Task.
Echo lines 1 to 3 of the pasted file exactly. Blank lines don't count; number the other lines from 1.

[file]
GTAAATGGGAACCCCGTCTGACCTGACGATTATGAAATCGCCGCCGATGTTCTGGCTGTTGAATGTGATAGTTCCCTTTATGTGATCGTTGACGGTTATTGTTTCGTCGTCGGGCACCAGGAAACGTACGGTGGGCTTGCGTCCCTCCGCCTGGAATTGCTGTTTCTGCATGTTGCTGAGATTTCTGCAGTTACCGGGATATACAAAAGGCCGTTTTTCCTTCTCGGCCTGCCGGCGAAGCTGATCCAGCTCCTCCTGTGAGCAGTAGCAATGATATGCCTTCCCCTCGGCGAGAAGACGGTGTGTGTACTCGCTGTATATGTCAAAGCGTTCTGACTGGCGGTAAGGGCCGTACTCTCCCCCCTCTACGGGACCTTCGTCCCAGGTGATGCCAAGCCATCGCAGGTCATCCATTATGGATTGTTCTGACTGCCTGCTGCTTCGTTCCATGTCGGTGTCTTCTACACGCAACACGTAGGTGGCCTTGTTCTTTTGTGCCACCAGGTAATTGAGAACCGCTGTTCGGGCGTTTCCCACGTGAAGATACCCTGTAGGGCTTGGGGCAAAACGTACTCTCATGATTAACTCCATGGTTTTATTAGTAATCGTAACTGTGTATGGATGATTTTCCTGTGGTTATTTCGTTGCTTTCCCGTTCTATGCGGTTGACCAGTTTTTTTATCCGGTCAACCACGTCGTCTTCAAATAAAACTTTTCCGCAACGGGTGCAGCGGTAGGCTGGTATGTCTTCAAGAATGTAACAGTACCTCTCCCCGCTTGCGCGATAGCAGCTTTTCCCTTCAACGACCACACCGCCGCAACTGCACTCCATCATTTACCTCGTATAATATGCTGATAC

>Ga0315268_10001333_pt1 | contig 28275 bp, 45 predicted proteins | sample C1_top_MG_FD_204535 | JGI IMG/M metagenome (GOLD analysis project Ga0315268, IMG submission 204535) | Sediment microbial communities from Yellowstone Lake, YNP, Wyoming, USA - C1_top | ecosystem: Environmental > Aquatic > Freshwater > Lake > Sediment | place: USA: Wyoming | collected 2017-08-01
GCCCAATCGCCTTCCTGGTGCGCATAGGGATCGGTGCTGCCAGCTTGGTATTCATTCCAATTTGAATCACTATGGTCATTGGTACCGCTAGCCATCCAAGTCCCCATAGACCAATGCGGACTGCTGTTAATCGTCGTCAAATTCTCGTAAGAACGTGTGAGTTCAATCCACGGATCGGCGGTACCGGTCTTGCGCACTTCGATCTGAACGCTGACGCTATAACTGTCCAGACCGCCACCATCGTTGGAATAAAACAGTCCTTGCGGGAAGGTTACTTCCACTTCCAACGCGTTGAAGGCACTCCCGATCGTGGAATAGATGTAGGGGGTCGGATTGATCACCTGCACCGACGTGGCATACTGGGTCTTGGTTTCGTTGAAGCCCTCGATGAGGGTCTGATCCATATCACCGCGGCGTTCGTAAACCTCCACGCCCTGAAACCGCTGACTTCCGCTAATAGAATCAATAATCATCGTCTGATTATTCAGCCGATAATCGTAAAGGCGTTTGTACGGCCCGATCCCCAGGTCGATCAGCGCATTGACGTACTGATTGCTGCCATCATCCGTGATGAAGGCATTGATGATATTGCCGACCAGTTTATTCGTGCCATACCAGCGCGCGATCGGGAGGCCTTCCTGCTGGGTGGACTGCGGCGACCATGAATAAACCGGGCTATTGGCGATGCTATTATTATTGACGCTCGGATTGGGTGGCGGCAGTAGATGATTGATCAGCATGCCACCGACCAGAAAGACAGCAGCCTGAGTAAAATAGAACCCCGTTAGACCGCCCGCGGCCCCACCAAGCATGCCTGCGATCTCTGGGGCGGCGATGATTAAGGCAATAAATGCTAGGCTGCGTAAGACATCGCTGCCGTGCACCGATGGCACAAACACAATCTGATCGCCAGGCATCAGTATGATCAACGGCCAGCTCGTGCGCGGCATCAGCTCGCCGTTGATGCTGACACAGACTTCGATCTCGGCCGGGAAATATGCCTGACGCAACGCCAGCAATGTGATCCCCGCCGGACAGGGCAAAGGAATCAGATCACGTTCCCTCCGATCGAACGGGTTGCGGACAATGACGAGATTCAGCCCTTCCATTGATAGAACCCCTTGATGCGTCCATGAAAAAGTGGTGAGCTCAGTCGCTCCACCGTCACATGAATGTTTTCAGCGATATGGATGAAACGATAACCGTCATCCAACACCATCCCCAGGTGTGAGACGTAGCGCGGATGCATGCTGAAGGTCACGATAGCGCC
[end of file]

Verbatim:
GTAAATGGGAACCCCGTCTGACCTGACGATTATGAAATCGCCGCCGATGTTCTGGCTGTTGAATGTGATAGTTCCCTTTATGTGATCGTTGACGGTTATTGTTTCGTCGTCGGGCACCAGGAAACGTACGGTGGGCTTGCGTCCCTCCGCCTGGAATTGCTGTTTCTGCATGTTGCTGAGATTTCTGCAGTTACCGGGATATACAAAAGGCCGTTTTTCCTTCTCGGCCTGCCGGCGAAGCTGATCCAGCTCCTCCTGTGAGCAGTAGCAATGATATGCCTTCCCCTCGGCGAGAAGACGGTGTGTGTACTCGCTGTATATGTCAAAGCGTTCTGACTGGCGGTAAGGGCCGTACTCTCCCCCCTCTACGGGACCTTCGTCCCAGGTGATGCCAAGCCATCGCAGGTCATCCATTATGGATTGTTCTGACTGCCTGCTGCTTCGTTCCATGTCGGTGTCTTCTACACGCAACACGTAGGTGGCCTTGTTCTTTTGTGCCACCAGGTAATTGAGAACCGCTGTTCGGGCGTTTCCCACGTGAAGATACCCTGTAGGGCTTGGGGCAAAACGTACTCTCATGATTAACTCCATGGTTTTATTAGTAATCGTAACTGTGTATGGATGATTTTCCTGTGGTTATTTCGTTGCTTTCCCGTTCTATGCGGTTGACCAGTTTTTTTATCCGGTCAACCACGTCGTCTTCAAATAAAACTTTTCCGCAACGGGTGCAGCGGTAGGCTGGTATGTCTTCAAGAATGTAACAGTACCTCTCCCCGCTTGCGCGATAGCAGCTTTTCCCTTCAACGACCACACCGCCGCAACTGCACTCCATCATTTACCTCGTATAATATGCTGATAC

>Ga0315268_10001333_pt1 | contig 28275 bp, 45 predicted proteins | sample C1_top_MG_FD_204535 | JGI IMG/M metagenome (GOLD analysis project Ga0315268, IMG submission 204535) | Sediment microbial communities from Yellowstone Lake, YNP, Wyoming, USA - C1_top | ecosystem: Environmental > Aquatic > Freshwater > Lake > Sediment | place: USA: Wyoming | collected 2017-08-01
GCCCAATCGCCTTCCTGGTGCGCATAGGGATCGGTGCTGCCAGCTTGGTATTCATTCCAATTTGAATCACTATGGTCATTGGTACCGCTAGCCATCCAAGTCCCCATAGACCAATGCGGACTGCTGTTAATCGTCGTCAAATTCTCGTAAGAACGTGTGAGTTCAATCCACGGATCGGCGGTACCGGTCTTGCGCACTTCGATCTGAACGCTGACGCTATAACTGTCCAGACCGCCACCATCGTTGGAATAAAACAGTCCTTGCGGGAAGGTTACTTCCACTTCCAACGCGTTGAAGGCACTCCCGATCGTGGAATAGATGTAGGGGGTCGGATTGATCACCTGCACCGACGTGGCATACTGGGTCTTGGTTTCGTTGAAGCCCTCGATGAGGGTCTGATCCATATCACCGCGGCGTTCGTAAACCTCCACGCCCTGAAACCGCTGACTTCCGCTAATAGAATCAATAATCATCGTCTGATTATTCAGCCGATAATCGTAAAGGCGTTTGTACGGCCCGATCCCCAGGTCGATCAGCGCATTGACGTACTGATTGCTGCCATCATCCGTGATGAAGGCATTGATGATATTGCCGACCAGTTTATTCGTGCCATACCAGCGCGCGATCGGGAGGCCTTCCTGCTGGGTGGACTGCGGCGACCATGAATAAACCGGGCTATTGGCGATGCTATTATTATTGACGCTCGGATTGGGTGGCGGCAGTAGATGATTGATCAGCATGCCACCGACCAGAAAGACAGCAGCCTGAGTAAAATAGAACCCCGTTAGACCGCCCGCGGCCCCACCAAGCATGCCTGCGATCTCTGGGGCGGCGATGATTAAGGCAATAAATGCTAGGCTGCGTAAGACATCGCTGCCGTGCACCGATGGCACAAACACAATCTGATCGCCAGGCATCAGTATGATCAACGGCCAGCTCGTGCGCGGCATCAGCTCGCCGTTGATGCTGACACAGACTTCGATCTCGGCCGGGAAATATGCCTGACGCAACGCCAGCAATGTGATCCCCGCCGGACAGGGCAAAGGAATCAGATCACGTTCCCTCCGATCGAACGGGTTGCGGACAATGACGAGATTCAGCCCTTCCATTGATAGAACCCCTTGATGCGTCCATGAAAAAGTGGTGAGCTCAGTCGCTCCACCGTCACATGAATGTTTTCAGCGATATGGATGAAACGATAACCGTCATCCAACACCATCCCCAGGTGTGAGACGTAGCGCGGATGCATGCTGAAGGTCACGATAGCGCC